22 students responded via the feedback forms, they were 19 years old on average and hailed from 9 different countries across the globe. Their favourite aspect of the workshop was by far, the guided visualisation as a means to seeing into the future. The Champion dancing to celebrate their accomplishments came in a close second. In response to the question about their least favourite aspect of the workshop, 10 respondents said there was nothing they didn’t like and three respondents said the part of the workshop where they remembered their low points and challenges.  17 of 22 respondents said the workshop helped them and 5 said it did not help. The areas where it helped the most were: Less anxiety and stress about the future, increased confidence, and sparking new ideas for projects or larger future goals. 15 respondents learned something new, the most popular responses being: the value of reflection, visualisation techniques and the Champion dance. Although 8 respondents had no suggestions, others gave me some really valuable advice like:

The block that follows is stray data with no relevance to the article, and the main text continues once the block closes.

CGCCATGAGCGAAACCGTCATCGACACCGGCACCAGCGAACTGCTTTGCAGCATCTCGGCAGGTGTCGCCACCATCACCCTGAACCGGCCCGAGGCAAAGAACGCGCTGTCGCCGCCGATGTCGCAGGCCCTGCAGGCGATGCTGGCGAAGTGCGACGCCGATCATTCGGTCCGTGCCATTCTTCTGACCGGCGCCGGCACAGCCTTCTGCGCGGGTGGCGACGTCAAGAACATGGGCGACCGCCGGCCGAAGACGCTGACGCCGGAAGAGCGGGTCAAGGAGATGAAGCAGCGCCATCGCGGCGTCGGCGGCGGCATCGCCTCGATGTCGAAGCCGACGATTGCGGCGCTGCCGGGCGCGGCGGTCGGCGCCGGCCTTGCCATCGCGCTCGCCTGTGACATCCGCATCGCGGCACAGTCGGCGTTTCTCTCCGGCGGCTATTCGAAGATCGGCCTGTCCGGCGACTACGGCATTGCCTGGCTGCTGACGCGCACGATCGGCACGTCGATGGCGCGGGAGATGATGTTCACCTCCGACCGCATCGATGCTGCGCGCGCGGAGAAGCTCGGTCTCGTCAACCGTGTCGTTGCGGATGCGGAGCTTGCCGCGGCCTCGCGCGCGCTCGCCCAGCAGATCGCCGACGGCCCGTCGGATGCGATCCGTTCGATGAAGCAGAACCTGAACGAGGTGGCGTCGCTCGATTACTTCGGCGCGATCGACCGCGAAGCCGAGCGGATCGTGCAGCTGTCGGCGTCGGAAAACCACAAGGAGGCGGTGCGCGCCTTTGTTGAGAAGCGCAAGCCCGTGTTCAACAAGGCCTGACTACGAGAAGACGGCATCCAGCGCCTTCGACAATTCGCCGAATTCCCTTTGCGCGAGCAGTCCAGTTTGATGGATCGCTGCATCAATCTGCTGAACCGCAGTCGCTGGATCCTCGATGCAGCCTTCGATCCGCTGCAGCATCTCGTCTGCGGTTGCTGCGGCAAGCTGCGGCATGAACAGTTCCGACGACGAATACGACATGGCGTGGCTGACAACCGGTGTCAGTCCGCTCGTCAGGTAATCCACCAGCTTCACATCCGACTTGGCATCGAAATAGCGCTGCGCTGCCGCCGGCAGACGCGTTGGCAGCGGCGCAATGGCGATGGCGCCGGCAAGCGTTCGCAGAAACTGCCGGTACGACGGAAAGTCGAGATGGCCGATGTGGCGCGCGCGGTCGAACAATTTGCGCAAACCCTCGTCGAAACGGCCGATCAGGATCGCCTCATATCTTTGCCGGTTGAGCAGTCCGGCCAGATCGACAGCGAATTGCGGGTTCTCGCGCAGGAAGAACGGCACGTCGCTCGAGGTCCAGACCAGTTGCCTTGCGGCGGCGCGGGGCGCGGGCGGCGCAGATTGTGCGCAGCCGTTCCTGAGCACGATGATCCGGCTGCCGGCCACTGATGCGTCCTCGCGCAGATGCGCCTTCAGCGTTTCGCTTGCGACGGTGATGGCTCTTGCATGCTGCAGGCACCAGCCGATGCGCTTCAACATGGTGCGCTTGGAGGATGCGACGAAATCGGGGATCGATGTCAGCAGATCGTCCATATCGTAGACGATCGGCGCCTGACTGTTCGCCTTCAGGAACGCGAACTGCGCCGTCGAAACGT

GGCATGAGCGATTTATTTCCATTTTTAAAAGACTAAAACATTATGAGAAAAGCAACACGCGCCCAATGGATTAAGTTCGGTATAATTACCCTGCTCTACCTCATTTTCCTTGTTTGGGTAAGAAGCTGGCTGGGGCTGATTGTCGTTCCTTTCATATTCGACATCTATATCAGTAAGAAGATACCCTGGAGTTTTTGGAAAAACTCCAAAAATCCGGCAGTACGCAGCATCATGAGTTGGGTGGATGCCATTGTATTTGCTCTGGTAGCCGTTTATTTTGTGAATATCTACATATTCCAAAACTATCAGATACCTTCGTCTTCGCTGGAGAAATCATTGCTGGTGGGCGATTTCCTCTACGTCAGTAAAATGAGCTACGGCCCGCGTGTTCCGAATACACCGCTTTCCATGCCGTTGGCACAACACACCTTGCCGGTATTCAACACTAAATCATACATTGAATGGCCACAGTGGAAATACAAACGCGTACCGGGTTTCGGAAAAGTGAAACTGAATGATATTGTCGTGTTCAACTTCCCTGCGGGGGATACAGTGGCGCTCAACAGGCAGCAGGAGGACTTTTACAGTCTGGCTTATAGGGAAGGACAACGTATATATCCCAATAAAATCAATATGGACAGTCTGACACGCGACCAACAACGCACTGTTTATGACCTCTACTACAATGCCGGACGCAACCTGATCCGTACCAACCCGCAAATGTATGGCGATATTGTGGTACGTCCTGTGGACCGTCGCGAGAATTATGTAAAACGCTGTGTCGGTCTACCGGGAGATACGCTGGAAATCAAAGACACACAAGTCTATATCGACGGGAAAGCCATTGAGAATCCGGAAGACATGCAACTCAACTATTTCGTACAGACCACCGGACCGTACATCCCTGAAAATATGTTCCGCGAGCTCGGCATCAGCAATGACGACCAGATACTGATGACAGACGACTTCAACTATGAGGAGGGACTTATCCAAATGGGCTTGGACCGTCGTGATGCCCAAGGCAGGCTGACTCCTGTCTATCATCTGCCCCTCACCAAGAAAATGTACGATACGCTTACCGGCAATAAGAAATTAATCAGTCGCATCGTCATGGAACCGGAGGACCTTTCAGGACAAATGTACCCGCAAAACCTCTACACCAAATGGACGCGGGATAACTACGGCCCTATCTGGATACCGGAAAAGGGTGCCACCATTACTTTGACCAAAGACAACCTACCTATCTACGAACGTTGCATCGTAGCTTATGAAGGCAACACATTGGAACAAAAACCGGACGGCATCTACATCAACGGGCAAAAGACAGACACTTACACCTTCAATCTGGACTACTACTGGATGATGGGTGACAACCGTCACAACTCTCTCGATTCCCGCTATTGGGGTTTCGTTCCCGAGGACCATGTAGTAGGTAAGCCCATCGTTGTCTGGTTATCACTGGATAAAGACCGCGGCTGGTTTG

• In response to each person saying their own accomplishment to the group: “everyone writes down an achievement and someone else picks it out of a hat to say it to the group” and “more group sharing time”. This idea would help to include students from cultures that view pride in accomplishments as ‘boasting’ and showing-off.
  • About the age I suggested during the visualisation: “For a 19 year-old student, life at 65 years old maybe too far from now and hence I can’t really imagine that” Yup! I totally overshot the age.
  • To carry on the effects of the workshop: “some more artistic references to help inspire the audience further” and “Tips for keeping yourself on track and grounded”.

That last one was to be expected as I only had my theory epiphany post-workshop. I won’t be making that mistake again!

feedback in response to question about further suggestions for improvement. This student replied, "moving from our tables to the middle repeatedly was disruptive/frustrating. Better to do it all at our tables."
Feedback from student, age 22, from the UK

Where are the Photos?